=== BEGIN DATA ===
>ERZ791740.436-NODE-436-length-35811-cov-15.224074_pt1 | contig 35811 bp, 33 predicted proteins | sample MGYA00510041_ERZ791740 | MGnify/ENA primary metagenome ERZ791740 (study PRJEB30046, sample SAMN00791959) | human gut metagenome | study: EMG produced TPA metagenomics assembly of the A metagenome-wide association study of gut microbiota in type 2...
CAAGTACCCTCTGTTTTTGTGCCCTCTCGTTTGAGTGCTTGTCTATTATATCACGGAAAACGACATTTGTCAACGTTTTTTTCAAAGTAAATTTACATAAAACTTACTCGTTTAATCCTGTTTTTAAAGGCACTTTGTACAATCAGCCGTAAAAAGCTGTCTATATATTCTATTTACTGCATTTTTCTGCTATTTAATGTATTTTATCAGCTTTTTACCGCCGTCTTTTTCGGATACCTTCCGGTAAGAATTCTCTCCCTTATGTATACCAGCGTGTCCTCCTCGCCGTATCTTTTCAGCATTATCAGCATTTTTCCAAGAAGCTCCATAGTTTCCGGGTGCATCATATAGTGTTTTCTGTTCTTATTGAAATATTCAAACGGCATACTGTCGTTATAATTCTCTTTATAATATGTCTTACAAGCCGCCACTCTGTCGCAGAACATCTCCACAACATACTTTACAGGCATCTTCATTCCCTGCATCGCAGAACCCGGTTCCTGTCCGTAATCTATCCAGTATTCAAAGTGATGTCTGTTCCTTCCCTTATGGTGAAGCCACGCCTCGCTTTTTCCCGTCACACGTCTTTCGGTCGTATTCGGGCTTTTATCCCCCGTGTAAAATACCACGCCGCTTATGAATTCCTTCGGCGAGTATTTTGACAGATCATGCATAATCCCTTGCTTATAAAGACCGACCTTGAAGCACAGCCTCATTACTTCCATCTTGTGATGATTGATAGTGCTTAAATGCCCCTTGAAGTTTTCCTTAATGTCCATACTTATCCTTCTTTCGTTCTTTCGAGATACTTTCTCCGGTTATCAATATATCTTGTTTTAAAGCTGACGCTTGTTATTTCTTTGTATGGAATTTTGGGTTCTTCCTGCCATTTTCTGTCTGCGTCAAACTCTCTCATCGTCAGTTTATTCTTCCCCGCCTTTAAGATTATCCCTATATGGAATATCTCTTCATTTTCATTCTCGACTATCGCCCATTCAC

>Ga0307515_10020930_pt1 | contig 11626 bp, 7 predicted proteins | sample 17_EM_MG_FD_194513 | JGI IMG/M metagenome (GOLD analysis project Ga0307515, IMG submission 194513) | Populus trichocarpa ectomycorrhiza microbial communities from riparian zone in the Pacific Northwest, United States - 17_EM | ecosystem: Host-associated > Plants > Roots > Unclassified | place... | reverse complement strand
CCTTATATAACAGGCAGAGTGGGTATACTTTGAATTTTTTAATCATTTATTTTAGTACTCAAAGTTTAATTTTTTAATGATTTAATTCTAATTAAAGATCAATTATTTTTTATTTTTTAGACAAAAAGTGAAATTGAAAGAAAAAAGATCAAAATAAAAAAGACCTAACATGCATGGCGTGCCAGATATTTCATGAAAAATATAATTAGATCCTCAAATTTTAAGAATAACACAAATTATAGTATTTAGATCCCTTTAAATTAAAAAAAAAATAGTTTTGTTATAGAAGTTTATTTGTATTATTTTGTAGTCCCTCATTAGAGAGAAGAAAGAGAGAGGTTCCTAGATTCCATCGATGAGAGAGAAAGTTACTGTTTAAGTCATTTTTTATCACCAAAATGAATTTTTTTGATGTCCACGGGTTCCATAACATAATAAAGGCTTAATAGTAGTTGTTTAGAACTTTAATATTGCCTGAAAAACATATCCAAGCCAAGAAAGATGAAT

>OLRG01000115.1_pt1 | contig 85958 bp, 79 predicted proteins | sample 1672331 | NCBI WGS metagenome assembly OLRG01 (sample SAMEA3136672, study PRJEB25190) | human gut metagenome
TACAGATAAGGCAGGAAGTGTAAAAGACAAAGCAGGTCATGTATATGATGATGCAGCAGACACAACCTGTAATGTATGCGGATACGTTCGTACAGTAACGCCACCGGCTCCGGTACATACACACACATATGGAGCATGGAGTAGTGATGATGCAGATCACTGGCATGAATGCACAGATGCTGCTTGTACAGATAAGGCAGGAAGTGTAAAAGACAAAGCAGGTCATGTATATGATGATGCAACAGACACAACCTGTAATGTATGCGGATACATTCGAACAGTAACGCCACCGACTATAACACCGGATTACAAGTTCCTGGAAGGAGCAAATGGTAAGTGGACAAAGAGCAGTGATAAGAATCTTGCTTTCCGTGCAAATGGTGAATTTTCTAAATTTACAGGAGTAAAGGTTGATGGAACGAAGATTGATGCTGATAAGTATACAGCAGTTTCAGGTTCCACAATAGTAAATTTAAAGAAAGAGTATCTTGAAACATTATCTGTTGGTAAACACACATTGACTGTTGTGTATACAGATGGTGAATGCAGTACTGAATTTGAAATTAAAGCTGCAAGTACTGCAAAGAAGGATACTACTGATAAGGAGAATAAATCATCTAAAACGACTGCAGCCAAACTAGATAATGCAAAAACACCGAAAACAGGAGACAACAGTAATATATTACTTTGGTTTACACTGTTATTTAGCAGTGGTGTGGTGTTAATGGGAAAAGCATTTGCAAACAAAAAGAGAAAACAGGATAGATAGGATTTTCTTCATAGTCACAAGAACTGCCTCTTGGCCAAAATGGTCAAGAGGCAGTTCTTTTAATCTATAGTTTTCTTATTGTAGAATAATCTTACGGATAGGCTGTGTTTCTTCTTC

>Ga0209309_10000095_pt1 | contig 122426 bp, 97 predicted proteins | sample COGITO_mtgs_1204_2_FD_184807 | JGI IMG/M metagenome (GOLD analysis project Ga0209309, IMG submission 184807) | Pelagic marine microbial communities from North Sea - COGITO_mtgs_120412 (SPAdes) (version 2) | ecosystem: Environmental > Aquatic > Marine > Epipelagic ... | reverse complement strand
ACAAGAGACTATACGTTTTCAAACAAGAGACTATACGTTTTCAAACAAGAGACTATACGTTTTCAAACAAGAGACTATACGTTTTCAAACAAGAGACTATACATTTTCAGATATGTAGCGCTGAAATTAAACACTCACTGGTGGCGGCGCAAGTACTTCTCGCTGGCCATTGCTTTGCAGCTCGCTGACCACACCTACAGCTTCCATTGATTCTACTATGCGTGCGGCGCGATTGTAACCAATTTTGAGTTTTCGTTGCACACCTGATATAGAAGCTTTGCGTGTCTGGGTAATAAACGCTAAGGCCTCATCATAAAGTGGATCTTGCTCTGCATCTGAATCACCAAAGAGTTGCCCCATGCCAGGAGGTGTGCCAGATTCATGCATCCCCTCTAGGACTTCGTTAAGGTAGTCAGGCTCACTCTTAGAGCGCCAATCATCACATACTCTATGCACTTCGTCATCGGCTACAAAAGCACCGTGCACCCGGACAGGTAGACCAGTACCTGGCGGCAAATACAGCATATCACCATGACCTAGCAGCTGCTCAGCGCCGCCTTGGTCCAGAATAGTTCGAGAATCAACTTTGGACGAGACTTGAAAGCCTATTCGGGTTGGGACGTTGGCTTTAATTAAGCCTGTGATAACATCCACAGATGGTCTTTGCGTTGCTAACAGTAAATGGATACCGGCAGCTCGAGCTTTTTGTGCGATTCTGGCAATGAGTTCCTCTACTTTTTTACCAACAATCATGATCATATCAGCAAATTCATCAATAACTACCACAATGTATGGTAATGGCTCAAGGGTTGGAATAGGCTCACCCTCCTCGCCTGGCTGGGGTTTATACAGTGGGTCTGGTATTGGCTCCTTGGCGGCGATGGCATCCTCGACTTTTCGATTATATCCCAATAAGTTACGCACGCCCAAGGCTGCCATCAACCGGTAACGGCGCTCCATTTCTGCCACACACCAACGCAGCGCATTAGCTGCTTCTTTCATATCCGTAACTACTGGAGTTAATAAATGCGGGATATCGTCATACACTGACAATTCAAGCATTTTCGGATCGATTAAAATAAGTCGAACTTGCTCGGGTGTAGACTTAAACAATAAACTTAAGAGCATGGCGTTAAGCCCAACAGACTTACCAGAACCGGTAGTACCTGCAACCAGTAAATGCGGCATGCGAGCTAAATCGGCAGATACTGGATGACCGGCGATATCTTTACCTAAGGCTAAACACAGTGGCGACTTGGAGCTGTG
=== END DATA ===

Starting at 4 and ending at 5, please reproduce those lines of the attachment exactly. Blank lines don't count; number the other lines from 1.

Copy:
CCTTATATAACAGGCAGAGTGGGTATACTTTGAATTTTTTAATCATTTATTTTAGTACTCAAAGTTTAATTTTTTAATGATTTAATTCTAATTAAAGATCAATTATTTTTTATTTTTTAGACAAAAAGTGAAATTGAAAGAAAAAAGATCAAAATAAAAAAGACCTAACATGCATGGCGTGCCAGATATTTCATGAAAAATATAATTAGATCCTCAAATTTTAAGAATAACACAAATTATAGTATTTAGATCCCTTTAAATTAAAAAAAAAATAGTTTTGTTATAGAAGTTTATTTGTATTATTTTGTAGTCCCTCATTAGAGAGAAGAAAGAGAGAGGTTCCTAGATTCCATCGATGAGAGAGAAAGTTACTGTTTAAGTCATTTTTTATCACCAAAATGAATTTTTTTGATGTCCACGGGTTCCATAACATAATAAAGGCTTAATAGTAGTTGTTTAGAACTTTAATATTGCCTGAAAAACATATCCAAGCCAAGAAAGATGAAT

>OLRG01000115.1_pt1 | contig 85958 bp, 79 predicted proteins | sample 1672331 | NCBI WGS metagenome assembly OLRG01 (sample SAMEA3136672, study PRJEB25190) | human gut metagenome